Level of evidence 1+

Recommendation

  • High-frequency chest wall compression/oscillation is not recommended during an infective exacerbation. (Grade B)

Mechanical vibration

Mechanical vibration is designed to allow independent treatment. Studies tend to combine this technique with postural drainage and cough.193 Mechanical vibration was shown to be comparable with conventional physiotherapy in terms of lung function, with patients reporting preference for mechanical vibration.167 It is currently not widely available in the UK.

Level of evidence 1++

Recommendation

  • Consider mechanical vibration when recommending an airway clearance technique for adults with cystic fibrosis. (Grade A)

Good practice points

  • High-frequency chest wall compression/oscillation, intrapulmonary percussive ventilation and mechanical vibration should be considered where adherence with other airway clearance techniques is problematic.

  • Cost implications should be considered when choosing mechanical devices.

Mechanical insufflation–exsufflation/cough assist

Mechanical in-exsufflation delivers positive pressure followed by negative pressure to the airways, via a mask or mouthpiece.194 A small-scale observational study assessing the use of mechanical in-exsufflation for adults with CF195 found no increase in peak cough flow in this patient group.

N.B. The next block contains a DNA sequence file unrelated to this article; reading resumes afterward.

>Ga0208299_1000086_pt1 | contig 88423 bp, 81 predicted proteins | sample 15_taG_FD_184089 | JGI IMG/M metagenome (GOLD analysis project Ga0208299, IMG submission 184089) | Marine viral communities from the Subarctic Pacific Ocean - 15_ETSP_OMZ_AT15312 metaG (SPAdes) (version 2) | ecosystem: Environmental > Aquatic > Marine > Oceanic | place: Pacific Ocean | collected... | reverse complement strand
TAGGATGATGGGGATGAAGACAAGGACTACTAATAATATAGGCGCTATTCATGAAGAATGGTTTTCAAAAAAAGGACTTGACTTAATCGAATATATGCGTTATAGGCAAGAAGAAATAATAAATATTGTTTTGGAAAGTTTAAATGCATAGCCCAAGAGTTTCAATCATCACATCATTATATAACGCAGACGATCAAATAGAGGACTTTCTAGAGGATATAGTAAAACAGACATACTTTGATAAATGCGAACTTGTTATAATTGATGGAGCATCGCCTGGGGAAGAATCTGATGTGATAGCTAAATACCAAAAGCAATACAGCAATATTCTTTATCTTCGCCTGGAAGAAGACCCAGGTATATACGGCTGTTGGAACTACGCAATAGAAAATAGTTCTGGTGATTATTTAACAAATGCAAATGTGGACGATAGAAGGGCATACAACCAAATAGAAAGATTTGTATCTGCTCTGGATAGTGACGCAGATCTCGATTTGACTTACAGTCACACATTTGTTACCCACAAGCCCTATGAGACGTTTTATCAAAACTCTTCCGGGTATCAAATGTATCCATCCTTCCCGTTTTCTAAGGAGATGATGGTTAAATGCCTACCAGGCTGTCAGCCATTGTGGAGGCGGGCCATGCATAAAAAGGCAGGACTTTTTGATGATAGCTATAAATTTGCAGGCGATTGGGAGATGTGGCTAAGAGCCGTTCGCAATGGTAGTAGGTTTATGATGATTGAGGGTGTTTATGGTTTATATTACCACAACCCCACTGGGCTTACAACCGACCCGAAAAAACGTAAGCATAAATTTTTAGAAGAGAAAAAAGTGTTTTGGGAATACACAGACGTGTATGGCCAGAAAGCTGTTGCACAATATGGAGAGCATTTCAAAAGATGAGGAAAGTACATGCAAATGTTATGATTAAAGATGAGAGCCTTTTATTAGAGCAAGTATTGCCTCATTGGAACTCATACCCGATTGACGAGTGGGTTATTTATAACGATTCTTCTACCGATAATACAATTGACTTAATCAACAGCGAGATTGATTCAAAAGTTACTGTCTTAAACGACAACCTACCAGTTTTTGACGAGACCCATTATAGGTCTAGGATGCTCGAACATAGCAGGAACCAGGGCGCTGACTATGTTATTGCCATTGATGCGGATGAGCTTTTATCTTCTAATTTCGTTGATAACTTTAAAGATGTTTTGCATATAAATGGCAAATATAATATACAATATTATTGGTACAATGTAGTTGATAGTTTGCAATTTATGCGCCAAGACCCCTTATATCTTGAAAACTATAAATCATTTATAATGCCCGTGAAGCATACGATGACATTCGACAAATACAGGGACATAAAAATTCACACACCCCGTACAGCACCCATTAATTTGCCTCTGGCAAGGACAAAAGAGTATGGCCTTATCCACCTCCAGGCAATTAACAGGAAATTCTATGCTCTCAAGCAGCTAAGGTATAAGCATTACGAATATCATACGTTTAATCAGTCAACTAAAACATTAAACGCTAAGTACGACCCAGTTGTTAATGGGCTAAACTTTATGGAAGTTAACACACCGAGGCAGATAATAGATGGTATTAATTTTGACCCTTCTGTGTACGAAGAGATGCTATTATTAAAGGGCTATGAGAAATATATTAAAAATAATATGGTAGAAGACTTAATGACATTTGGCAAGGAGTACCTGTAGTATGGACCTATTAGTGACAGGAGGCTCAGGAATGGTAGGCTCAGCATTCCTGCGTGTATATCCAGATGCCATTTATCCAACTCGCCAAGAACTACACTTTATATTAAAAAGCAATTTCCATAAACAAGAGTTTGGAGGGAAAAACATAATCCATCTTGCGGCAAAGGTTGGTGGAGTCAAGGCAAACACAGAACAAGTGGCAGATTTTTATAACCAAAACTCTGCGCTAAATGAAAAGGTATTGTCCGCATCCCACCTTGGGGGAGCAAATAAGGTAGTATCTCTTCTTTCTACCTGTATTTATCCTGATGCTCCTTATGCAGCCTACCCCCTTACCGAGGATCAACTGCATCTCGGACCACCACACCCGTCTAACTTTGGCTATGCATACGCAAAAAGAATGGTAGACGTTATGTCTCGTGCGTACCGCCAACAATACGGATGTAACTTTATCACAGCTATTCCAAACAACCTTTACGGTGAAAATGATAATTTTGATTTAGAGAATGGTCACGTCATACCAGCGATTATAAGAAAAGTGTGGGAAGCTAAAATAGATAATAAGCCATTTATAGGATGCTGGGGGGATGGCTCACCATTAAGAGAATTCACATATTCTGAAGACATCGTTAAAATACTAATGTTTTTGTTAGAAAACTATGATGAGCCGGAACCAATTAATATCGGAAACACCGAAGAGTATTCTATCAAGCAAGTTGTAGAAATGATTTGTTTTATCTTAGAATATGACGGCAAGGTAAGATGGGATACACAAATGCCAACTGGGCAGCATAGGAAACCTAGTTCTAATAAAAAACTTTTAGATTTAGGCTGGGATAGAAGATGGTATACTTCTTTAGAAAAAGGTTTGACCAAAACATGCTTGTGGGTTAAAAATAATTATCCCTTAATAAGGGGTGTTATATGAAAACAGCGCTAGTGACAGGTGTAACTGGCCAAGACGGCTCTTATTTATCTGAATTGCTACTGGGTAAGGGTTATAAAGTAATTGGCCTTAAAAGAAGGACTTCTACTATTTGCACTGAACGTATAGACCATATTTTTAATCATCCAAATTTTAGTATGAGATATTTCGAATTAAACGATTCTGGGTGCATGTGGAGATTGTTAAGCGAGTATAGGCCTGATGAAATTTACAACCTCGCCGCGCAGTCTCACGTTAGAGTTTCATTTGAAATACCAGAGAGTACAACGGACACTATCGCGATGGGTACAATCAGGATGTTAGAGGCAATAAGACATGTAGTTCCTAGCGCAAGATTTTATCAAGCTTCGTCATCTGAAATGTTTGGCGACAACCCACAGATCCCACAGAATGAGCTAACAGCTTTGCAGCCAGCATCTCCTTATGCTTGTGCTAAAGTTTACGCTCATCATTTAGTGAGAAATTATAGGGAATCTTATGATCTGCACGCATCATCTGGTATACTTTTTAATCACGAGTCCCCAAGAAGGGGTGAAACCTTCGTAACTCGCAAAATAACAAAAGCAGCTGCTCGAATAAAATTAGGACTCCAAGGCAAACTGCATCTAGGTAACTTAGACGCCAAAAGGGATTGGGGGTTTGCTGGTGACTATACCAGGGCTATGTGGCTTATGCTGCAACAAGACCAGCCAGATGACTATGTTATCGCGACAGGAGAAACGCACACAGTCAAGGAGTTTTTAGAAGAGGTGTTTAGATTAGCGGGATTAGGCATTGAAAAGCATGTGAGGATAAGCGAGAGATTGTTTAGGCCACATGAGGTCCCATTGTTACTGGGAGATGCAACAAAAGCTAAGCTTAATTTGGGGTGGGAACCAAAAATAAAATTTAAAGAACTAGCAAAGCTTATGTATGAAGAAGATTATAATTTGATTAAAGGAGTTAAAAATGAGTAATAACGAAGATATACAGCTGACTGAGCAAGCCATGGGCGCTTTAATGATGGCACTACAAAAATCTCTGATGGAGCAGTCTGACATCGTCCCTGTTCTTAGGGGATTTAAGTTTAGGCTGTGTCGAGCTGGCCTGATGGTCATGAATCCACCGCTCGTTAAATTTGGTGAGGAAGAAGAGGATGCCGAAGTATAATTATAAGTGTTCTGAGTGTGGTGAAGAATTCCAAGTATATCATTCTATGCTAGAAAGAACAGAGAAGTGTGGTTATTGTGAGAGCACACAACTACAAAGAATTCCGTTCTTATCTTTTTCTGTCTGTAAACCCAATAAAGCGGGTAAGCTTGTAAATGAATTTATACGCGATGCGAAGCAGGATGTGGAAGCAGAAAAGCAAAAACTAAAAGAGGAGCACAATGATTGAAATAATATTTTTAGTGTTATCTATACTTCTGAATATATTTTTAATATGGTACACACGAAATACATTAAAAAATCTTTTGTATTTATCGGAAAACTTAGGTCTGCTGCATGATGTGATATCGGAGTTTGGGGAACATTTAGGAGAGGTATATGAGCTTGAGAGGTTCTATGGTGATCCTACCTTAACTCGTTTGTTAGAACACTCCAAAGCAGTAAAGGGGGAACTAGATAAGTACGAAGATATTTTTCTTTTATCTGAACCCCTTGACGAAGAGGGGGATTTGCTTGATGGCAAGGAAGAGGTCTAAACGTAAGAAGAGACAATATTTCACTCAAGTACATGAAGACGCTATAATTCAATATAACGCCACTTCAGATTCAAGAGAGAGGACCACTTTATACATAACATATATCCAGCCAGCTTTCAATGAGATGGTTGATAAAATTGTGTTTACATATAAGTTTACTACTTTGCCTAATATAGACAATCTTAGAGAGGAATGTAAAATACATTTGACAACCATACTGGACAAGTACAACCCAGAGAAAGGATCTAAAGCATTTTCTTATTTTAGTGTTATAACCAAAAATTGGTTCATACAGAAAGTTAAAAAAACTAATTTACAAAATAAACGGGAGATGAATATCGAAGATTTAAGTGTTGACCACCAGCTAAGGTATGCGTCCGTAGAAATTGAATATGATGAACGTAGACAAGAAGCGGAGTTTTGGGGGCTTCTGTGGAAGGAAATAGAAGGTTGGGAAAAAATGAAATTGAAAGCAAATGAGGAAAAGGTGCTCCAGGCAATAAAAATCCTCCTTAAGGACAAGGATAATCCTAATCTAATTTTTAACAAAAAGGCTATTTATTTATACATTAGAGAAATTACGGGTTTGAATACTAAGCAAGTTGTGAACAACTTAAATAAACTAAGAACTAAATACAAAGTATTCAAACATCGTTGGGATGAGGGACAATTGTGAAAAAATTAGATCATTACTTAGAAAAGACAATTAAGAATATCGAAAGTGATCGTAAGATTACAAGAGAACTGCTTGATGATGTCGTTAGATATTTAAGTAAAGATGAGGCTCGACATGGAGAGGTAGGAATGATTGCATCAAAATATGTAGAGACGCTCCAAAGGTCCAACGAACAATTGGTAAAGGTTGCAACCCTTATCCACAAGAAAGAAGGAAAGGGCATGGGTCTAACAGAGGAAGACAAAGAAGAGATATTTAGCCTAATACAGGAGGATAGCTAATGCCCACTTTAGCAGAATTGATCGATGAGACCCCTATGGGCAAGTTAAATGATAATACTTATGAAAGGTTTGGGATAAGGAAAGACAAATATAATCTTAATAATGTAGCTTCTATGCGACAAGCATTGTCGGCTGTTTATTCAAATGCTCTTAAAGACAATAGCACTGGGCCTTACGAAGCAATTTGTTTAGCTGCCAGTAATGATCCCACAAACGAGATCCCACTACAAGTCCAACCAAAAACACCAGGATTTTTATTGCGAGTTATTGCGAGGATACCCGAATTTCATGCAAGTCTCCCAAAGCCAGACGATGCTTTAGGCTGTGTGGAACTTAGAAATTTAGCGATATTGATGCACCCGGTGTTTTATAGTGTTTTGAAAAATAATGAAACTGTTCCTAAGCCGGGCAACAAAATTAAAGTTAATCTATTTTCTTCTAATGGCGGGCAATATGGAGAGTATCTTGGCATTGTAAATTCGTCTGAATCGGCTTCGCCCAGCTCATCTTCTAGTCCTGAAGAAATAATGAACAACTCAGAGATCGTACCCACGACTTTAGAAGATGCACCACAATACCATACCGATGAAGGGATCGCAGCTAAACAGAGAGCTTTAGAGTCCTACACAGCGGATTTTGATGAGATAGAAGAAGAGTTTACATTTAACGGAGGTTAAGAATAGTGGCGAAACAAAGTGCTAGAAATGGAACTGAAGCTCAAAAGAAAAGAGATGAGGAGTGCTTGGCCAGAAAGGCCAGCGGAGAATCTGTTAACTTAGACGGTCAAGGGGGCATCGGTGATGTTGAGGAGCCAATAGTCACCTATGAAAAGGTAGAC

There is insufficient evidence to recommend or refute the use of mechanical in-exsufflation in adult patients with CF.

Level of evidence 3

Research recommendation

  • Further research is required in the use of mechanical insufflation–exsufflation as an airway clearance technique in patients with cystic fibrosis.

Exercise as an airway clearance technique

The evidence for the use of exercise as an airway clearance technique is unclear. In a systematic review, Main et al167 re-analysed the original data of one study and found a greater improvement in lung function in the conventional physiotherapy group than in the exercise with cycle ergometer group. The study was underpowered and was carried out during an exacerbation of pulmonary infection. In addition, the groups had different mean pulmonary function, and it is difficult to draw definitive conclusions from the results.

Four other studies were omitted from the review as they were of <7 days duration. Three of the studies used cycle ergometry and one a circuit of various exercises including walking and cycling. These short-term studies suggest that exercise alone is inferior to other forms of airway clearance with respect to mucus clearance, as measured by sputum weight or radionucleotide labelling.180 196198

The addition of exercise to airway clearance techniques leads to enhanced clearance as compared with airway clearance alone180 196198 and is the preferred regimen of many patients.197

Level of evidence 4

Recommendations